Featured Post

Pinky Dinky Doo

What it is:   Pinky Dinky Doo is a site I was destined to review, I saw the show advertising the website while channel surfing one day, and on the very same day, Kevin Jarrett Tweeted about it.  Needless to say, I checked it out and was immediately hooked.  This is a great website for pre-k through first grade students.  The site is based on a PBS show of the same name.  The website has fun activities for kids to take part in including word games, story podcasts, videos, and a place for students to create their own story podcast.  Pinky Dinky Doo loves making up stories and teaches students that every story has a beginning, middle, and end.  The stories are often full of metaphores and similes and often have a great message for kids too.  Every story also has one giant fancy word like “collaborate” or “gracious” teaching students rich vocabulary as well.  I love the way that this site expands student vocabulary! How to integrate Pinky Dinky Doo into the classroom:  Put your students listening skills to work, listen as a class to a podcast story and discuss parts of a story together afterward.  Every story has a distinct beginning, middle, and end.  Students can draw and visualize the story while they listen to it.  The podcast stories would also make an excellent listening center in the classroom.  Pinky Dinky Doo is a great way to teach students new vocabulary, each story has a ‘fancy word’ that will expand your student vocabulary.  It would be fun to use the ‘fancy word’ from the story as  the classroom word of the day.  See how many times your students can use the ‘fancy word’ correctly during the day.  I love the section where students can create their own story podcasts.  Set up a story station in the one or two computer classroom where partners can create a story and listen to a classmates story.  Students in a computer lab setting could create story podcasts of their own and play the word games independently.  The site is easy enough for students to work independently.     Tips:  Check out the grownups section on Pinky Dinky Doo for some great offline activities.  They even have directions for creating a Fancy Word box of your own and directions for playing the circle story game.    Leave a comment and tell us how you are using Pinky Dinky Doo in your classroom.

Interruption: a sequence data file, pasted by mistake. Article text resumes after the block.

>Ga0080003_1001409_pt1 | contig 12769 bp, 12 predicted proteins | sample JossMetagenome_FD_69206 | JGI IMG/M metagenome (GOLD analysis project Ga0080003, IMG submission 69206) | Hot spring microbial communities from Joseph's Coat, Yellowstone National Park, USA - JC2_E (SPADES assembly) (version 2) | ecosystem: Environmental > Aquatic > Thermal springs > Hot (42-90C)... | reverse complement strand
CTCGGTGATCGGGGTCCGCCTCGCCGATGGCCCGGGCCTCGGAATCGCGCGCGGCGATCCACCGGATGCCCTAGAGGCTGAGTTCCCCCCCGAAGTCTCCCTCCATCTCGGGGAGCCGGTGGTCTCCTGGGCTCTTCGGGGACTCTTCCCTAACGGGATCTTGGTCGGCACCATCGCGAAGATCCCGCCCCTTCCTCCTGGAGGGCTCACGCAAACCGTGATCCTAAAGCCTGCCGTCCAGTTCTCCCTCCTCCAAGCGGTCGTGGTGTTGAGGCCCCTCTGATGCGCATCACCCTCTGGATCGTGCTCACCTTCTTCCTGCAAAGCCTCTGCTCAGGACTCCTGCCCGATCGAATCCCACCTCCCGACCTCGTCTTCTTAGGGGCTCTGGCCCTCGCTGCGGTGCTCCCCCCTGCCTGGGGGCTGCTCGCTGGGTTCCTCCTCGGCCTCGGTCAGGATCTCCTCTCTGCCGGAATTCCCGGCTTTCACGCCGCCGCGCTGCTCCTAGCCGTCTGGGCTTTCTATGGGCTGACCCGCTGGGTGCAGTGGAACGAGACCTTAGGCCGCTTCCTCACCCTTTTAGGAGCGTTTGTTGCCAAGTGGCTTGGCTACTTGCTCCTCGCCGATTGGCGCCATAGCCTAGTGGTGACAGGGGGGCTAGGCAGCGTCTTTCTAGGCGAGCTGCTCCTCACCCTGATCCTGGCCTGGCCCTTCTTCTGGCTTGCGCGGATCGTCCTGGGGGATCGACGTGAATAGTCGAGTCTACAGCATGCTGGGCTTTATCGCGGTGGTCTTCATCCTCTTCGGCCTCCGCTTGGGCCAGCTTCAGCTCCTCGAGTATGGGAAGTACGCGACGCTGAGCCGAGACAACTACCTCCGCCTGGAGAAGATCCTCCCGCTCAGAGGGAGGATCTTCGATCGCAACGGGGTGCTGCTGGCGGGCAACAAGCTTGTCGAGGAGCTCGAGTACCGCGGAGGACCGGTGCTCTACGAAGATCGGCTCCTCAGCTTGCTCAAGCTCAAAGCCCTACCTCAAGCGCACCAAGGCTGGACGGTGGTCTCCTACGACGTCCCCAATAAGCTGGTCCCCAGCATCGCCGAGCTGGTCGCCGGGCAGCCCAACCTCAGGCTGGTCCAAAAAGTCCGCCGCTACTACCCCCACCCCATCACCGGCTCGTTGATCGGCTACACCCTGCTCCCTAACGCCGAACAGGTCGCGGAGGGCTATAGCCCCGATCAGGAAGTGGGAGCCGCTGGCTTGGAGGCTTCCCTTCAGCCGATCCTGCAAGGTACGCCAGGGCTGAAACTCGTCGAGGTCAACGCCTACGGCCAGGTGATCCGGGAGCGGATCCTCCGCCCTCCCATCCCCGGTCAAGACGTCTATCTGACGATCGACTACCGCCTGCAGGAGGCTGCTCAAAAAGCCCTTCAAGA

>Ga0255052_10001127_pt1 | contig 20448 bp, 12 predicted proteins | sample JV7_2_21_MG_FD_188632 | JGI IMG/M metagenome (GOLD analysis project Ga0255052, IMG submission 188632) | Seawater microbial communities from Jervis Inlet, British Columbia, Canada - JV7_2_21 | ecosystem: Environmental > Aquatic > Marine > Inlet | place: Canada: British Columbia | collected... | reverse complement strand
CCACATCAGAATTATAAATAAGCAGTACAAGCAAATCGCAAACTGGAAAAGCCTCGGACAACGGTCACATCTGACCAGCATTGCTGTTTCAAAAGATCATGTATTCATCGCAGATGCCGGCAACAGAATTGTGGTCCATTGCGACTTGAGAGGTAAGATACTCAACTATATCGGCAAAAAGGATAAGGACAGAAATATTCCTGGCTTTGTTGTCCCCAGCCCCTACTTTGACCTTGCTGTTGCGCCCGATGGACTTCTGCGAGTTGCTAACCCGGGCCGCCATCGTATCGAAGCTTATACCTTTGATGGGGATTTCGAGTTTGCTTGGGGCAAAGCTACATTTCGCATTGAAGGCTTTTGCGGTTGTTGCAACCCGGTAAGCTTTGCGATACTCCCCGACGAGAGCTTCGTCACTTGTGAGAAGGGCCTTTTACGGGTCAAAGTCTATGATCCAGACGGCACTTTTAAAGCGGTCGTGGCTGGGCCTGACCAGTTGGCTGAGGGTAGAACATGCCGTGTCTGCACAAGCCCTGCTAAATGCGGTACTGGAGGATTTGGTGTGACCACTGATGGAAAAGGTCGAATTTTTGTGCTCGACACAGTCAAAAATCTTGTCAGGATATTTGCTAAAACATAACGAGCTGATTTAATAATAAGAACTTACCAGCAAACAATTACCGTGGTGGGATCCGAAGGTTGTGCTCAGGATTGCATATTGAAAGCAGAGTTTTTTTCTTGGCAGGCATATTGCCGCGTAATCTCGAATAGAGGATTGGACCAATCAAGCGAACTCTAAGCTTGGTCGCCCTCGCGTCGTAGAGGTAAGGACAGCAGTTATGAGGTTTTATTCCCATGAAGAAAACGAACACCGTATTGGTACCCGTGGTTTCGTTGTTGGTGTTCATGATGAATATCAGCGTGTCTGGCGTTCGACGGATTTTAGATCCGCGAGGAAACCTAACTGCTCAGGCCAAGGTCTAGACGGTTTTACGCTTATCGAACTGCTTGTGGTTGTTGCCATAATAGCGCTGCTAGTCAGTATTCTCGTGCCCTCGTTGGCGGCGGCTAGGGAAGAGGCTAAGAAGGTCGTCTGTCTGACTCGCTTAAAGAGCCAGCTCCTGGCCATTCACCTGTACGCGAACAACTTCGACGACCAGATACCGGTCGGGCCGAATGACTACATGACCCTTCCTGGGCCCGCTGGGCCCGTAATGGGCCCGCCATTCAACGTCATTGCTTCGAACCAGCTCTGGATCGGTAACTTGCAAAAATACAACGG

Read More

Student Freelance: connecting talented students with employers for freelance work

Posted by admin | Posted in Apply, collaboration, Middle/High School, Subject, Teacher Resources, Web2.0 | Posted on 27-06-2013

Tags: , , , , , , , , , , , ,

0

Student Freelance via iLearn Technology

What it is:  Student Freelance aims to connect talented American educated students (sorry, for now this is US only) with employers who want to utilize those talents.  Students get an opportunity to put their talents and passions to work while earning money, gaining experience, and making connections with others in their fields of interest.  Employers win because they get a cost-effective solution and the opportunity to scale up.  The added benefit is the apprenticeship opportunity that exists here.

How to integrate Student Freelance into the classroom: If your students are anything like ours, they are wildly talented and passionate.  They continue to amaze me with the ways that they push themselves to learn in areas of passion.  I’ve had several students ask if I could connect them with someone at Google or Pixar so they can start putting their skills to work. :)  While I don’t always have that ability, I can now point them to Student Freelance.  This offers students the ability to share their skills and passions with the world, while becoming contributing citizens now.  It is also a great opportunity for your students to begin building up an authentic work-experience portfolio while they are still in school as learners.

Jobs are listed by areas of skill expertise and passion.  The opportunity can be a freelance job on location, or in some cases, a freelance job that they can complete from anywhere in the US by connecting online.

I’m looking through all of the freelance offerings of students and wondering…could schools utilize these students as a sort of adjunct teacher/mentor for students at their own school?  This could be a cool way to support students and make valuable connections.

Tips:  Spread the word to local businesses that Student Freelance is an option!  I’m not sure most business owners would know to look here.  It is a great mission to support!

Are you using Student Freelance?  Share your experience in the comments below!

Write a comment

*